December 1, 1999 - Industry News
The growth of trade between Mexico and the U.S. has fueled that country's need for medium and heavy duty trucks, said Jose Manuel Canal, president of the National Association of Manufacturers of Buses and Trucks (ANPACT).
Heartland Express, Coralville, IA, has named Max Curry, Fremont, IA, its owner-operator of the month and Thomas Fox, Columbus, OH, its company driver of the month.
Both revenue and income were up for U.S. Trucking, Charleston, SC through the third quarter.
November 30, 1999 - Industry News
Cannon Express, a medium-haul carrier based in Springdale, AR, announced a significant pay increase for its drivers Tuesday.
Canadian National railroad plans to wrest some business from trucks. Just a 1% market share gain from trucks would generate additional rail revenue of $300 million in Canada and $3 billion in the United States, CN President and CEO Paul Tellier told the Canadian Railway Club Tuesday
Truck-rail transport company Triple Crown Services is moving its St. Louis-area terminal and spending $8 million on its new 62-acre facility
Speech recognition technology promises to be a big part of trucking's future, particularly in the cab. But as good as the software has become (and it has become remarkably good), it is not yet perfect.
The Office of Motor Carrier Safety says it will grant exemptions from federal vision rules to another 33 truck drivers, but stressed that the exemptions don’t come with job guarantees.
Independent truckstop members of Professional Transportation Partners (PTP) will be offering a new loyalty program for drivers by the end of the year
New safety regulations are going to make it harder to get into the trucking business.
Congress has ordered the Department of Transportation to make all newcomer truckers prove they understand the safety rules. And all new operations will have to undergo a safety inspection within 18 months of opening their doors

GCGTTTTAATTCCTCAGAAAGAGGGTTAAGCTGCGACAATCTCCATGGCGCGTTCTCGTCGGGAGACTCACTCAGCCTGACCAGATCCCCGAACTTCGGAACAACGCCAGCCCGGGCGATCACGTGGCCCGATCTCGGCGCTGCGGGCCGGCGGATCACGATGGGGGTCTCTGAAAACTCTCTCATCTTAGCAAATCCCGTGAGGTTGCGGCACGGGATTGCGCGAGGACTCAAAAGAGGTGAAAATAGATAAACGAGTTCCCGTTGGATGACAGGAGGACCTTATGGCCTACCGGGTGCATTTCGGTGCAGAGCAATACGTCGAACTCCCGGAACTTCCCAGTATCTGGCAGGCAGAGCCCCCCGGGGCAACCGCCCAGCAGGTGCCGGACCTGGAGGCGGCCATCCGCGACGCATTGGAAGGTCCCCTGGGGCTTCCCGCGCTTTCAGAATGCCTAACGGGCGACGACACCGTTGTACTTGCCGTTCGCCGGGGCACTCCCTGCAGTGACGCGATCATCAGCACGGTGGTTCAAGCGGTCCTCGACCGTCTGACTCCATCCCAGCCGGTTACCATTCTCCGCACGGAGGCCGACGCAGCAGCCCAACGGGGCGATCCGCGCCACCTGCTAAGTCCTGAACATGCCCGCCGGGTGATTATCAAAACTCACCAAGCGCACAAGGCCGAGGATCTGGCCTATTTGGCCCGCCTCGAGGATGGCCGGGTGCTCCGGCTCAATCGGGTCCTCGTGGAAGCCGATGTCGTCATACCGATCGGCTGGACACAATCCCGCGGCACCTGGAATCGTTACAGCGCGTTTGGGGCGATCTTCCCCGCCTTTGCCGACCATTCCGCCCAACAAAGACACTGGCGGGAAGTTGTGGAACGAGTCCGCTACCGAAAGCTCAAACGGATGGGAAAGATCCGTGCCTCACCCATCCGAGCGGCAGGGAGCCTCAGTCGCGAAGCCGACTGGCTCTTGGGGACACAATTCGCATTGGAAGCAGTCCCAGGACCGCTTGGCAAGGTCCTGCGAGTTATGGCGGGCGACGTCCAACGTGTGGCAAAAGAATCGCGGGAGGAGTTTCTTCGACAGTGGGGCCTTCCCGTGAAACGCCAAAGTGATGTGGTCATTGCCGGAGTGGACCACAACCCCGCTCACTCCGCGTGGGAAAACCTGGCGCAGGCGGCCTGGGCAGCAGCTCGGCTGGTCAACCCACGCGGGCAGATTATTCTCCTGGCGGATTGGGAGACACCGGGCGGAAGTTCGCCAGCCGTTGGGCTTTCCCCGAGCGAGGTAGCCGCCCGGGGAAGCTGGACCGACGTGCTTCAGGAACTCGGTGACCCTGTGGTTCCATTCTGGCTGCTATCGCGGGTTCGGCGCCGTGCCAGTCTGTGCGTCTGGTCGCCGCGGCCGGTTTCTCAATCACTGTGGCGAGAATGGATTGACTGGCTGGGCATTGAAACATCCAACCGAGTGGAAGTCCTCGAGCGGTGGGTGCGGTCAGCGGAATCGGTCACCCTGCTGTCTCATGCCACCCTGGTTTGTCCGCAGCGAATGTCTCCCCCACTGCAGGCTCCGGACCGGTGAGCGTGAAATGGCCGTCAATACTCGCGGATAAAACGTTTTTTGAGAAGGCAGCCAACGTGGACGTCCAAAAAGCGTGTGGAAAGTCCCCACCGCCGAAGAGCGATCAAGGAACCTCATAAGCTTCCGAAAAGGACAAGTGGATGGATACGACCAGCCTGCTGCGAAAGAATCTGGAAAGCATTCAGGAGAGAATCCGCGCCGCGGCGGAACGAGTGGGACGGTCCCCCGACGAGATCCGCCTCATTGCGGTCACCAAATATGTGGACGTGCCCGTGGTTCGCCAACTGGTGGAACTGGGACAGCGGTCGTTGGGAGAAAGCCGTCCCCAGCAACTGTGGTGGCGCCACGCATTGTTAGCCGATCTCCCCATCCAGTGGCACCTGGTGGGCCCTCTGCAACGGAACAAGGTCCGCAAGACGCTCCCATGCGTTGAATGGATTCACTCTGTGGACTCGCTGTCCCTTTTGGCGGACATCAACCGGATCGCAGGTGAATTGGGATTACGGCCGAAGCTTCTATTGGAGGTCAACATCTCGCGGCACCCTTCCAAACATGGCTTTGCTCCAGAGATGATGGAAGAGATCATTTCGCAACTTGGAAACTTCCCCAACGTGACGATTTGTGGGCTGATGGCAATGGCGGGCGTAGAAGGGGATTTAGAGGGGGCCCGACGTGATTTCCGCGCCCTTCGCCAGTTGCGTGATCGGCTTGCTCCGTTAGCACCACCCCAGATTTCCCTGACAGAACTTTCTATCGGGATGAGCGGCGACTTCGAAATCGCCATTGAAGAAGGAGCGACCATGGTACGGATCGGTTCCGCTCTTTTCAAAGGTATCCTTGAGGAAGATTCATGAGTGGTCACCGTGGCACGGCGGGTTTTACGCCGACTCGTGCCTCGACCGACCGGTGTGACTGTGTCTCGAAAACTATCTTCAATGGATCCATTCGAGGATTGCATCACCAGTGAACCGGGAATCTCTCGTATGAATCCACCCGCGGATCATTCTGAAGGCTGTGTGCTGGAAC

The national labor negotiating arm of the major unionized LTL trucking companies has named a new head negotiator
November 29, 1999 - Industry News
A key element of the new safety regime under the Federal Motor Carrier Safety Administration will be stricter regulation of the Commercial Drivers License
Drivers of passenger vehicles are responsible for 70% of fatal crashes involving a truck and a car, according to a study by the University of Michigan Transportation Research Institute
Truckers love to complain about the condition of some of the nation's highways, a fact capitalized on by one industry magazine with its annual "Worst Roads" trucker poll. But two states blame trucks for the problem -- and say truckers should be prepared to ante up to fix it
Thanks mostly to concern about high fuel costs, the Banc of America last week downgraded its rating of two trucking companies
The New Jersey Turnpike Authority took a step to improving response to weather-related roadway conditions last week when commissioners approved the award of a contract to install a newly designed weather surveillance system along the 148-mile highway
The Missouri Department of Transportation wants to have the authority to establish toll roads and bridges
A New Hampshire truckstop will pay $225,000 to settle a pollution lawsuit
Colorado and New Hampshire are two of the latest states to pay special attention to aggressive driving, often called "road rage.
Just-in-time inventory management has been a boon for the truck industry, and e-commerce may be its greatest future challenge, according to Eaton president and COO Sandy Cutler.
In his keynote address at the NationaLease annual convention,
Peregrine Systems says United Airlines has purchased its FleetAnywhere software system for implementation in 39 locations worldwide.
Six of Schneider National's Advantage Club winners were treated to a Green Bay Packer football weekend early this fall.
Jacobs Vehicle Systems recently produced its two-millionth engine retarder, or Jake Brake as it is commonly known.
The possibility of success may have hurt PNV Inc.'s debut on the Nasdaq last Wednesday
Clean Diesel Technologies Inc. fell deeper into the red last quarter as it continues to invest in systems to help engine makers meet 2002 emissions regulations. The company lost $2.4 million in the third quarter and has lost $3.8 million year-to-date.
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